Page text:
USD - note that the US has set its clocks forward for summer time, so data for those regions that don’t adjust and those that won’t for another few weeks will see different release times for economic data. Today’s January US Retail Sales will be a bit more interesting than usual after the disastrous December figures.
EUR – important for fresh selling in EURUSD to come in ahead of 1.1300 to maintain the downside focus. Any upside can only be about negative catalysts elsewhere, in our view.
JPY – a positive mood to start the week offers JPY bulls a chance to get involved at better prices. Consider EURJPY ahead of 126.00 or AUDJPY ahead of 79.00.
GBP – sterling risks abound for the short and medium term unless May is able to pull off a miracle and delivers a deal. Even clarity later this week that no deal will be avoided could see sterling continuing to trade on the defensive.
CHF – disorderly moves in GBP could have repercussions here, though the Swiss National Bank will be on high alert. Awaiting a EURCHF move beyond 1.1200 or 1.1500 before paying much attention here.
AUD – NAB business survey is up tonight. We’re no fans of the Aussie, but wonder if downside traction is possible until we get to the other side of whatever the US and Chinese negotiators are set to deliver on the trade deal.
CAD – USDCAD digesting the sharp rally from the sub-1.3200 levels. Tactically, CAD bears may look to work a better price toward 1.3350 to get involved on the long side again.
NZD – AUDNZD trending lower and the failure of the latest pivots points to exploration of the full extent of the range down to the 2016 low just below 1.0250. The modern all-time low was just above parity back in early 2015.
SEK – churning price action between 10.50-10.60+. SEK is so very cheap, but the last two sell-off attempts led nowhere. Tomorrow’s Sweden CPI could be pivotal.
NOK – the stronger than expected CPI sets the tone for NOK, although it is idiosyncratic and likely linked to NOK weakness more than any risk that inflation is set to pick up further. For now, the immediate focus is the EURNOK reversal after Friday’s squeeze.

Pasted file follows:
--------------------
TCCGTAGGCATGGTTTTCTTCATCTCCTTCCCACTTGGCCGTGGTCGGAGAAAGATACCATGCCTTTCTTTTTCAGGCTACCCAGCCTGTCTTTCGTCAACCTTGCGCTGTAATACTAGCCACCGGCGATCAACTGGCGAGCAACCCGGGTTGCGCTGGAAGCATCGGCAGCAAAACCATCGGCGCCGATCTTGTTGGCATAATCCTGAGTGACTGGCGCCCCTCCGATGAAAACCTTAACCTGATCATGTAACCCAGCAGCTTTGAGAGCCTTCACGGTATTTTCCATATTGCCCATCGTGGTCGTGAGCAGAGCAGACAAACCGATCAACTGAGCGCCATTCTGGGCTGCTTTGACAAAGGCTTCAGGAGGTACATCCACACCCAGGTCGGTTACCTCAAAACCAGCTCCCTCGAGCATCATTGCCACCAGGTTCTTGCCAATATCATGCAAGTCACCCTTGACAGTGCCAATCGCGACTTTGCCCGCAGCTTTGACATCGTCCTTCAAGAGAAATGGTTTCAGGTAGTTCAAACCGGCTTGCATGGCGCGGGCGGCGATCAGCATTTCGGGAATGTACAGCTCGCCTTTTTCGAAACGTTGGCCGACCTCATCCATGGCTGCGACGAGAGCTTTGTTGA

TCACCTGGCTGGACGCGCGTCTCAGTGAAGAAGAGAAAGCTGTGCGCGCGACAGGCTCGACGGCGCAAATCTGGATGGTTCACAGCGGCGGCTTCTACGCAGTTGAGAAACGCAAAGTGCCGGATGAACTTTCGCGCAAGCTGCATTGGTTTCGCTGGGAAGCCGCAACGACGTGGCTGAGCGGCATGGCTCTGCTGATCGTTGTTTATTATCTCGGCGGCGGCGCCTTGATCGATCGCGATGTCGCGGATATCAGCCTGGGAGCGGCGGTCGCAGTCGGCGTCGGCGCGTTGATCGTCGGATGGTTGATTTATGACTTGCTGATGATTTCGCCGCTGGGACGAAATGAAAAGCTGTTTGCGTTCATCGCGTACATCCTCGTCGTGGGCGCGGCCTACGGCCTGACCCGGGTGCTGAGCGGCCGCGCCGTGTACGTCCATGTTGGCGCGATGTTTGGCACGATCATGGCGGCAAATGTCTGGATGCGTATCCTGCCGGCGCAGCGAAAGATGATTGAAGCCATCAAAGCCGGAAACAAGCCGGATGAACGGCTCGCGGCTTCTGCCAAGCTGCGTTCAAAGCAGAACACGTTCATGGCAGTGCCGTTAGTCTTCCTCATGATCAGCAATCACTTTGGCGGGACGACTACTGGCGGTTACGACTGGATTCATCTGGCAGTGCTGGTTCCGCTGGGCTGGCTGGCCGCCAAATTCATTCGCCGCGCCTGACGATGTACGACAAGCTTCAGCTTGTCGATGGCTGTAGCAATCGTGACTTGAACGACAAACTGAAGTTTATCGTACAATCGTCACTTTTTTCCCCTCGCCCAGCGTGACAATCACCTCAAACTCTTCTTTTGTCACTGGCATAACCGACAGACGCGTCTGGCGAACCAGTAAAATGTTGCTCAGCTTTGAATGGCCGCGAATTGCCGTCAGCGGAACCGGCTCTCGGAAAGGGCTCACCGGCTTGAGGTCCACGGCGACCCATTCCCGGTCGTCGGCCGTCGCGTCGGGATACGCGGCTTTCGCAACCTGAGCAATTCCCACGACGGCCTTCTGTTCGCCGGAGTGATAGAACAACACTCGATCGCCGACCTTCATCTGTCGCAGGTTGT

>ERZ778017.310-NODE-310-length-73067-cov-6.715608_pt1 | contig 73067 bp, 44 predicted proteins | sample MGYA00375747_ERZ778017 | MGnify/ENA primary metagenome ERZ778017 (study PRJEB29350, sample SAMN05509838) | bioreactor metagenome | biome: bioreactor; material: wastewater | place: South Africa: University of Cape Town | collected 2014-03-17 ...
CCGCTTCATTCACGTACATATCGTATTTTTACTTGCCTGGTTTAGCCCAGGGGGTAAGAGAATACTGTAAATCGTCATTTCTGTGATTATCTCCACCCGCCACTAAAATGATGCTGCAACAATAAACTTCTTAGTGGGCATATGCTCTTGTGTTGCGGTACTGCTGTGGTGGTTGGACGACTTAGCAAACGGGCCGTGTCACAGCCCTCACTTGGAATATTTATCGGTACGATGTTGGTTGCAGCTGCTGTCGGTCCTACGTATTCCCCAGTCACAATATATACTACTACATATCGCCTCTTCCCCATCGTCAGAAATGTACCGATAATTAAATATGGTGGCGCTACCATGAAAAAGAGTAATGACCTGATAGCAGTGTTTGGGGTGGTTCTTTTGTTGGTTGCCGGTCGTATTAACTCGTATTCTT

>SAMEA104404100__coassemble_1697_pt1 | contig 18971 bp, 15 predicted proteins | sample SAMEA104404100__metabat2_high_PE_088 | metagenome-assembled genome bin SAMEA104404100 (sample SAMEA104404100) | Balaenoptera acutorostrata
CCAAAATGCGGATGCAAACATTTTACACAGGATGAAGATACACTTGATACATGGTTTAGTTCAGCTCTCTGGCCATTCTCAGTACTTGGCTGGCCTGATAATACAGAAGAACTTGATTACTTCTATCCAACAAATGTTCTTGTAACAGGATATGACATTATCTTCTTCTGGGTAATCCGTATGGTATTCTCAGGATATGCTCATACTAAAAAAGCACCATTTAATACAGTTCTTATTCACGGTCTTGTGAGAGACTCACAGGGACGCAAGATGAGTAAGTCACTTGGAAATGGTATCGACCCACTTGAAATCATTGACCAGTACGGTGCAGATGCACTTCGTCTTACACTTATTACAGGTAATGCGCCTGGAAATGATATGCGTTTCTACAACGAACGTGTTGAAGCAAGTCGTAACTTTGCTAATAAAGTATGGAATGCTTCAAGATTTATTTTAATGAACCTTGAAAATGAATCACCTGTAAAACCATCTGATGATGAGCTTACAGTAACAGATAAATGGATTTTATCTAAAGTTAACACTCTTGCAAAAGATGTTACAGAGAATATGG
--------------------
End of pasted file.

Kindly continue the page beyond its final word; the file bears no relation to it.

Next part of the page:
Upcoming Economic Calendar Highlights (all times GMT)
• 12:30 – US Jan. Retail Sales
• 23:00 – US Fed’s Powell to Speak
• 00:30 – Australia Feb. NAB Business Survey
Latest Market Insights
Quarterly Outlook Q2 2022: The End Game has arrived
- Shocks from covid and the war in Ukraine have forced the global financial and political world to change, but what will the end game be?
Energy crisis could turn energy stocks into secular winnerWith long-term expected returns for the global energy sector close to 10%, we look at 40 stocks that could be set to cash in.
The great EUR recovery and the difficulty of trading itIf the terrible fog of war hopefully lifts soon, the conditions are promising for the euro to reprice significantly higher.
Tight commodity markets – turbocharged by war and sanctionsWith supply already tight, commodities keep powering on. But will it last for yet another quarter?
Between a rock and a hard placeGeopolitical concerns will add upward price pressures and fears of slower growth, while volatility will remain elevated.
The Great ErosionInflation is everywhere and central banks try to combat it. But will they get it under control in time?
Australian investing: Six considerations amid triple Rs: rising rates, record inflation and likely recessionWhile global financial markets are struggling in an uncertain world, the commodity-heavy Australian ASX index is poised to keep a positive momentum.
Cybersecurity – the rush to catch up with realityWith the invasion of Ukraine, governments and private companies are rushing to reinforce their cyber defenses.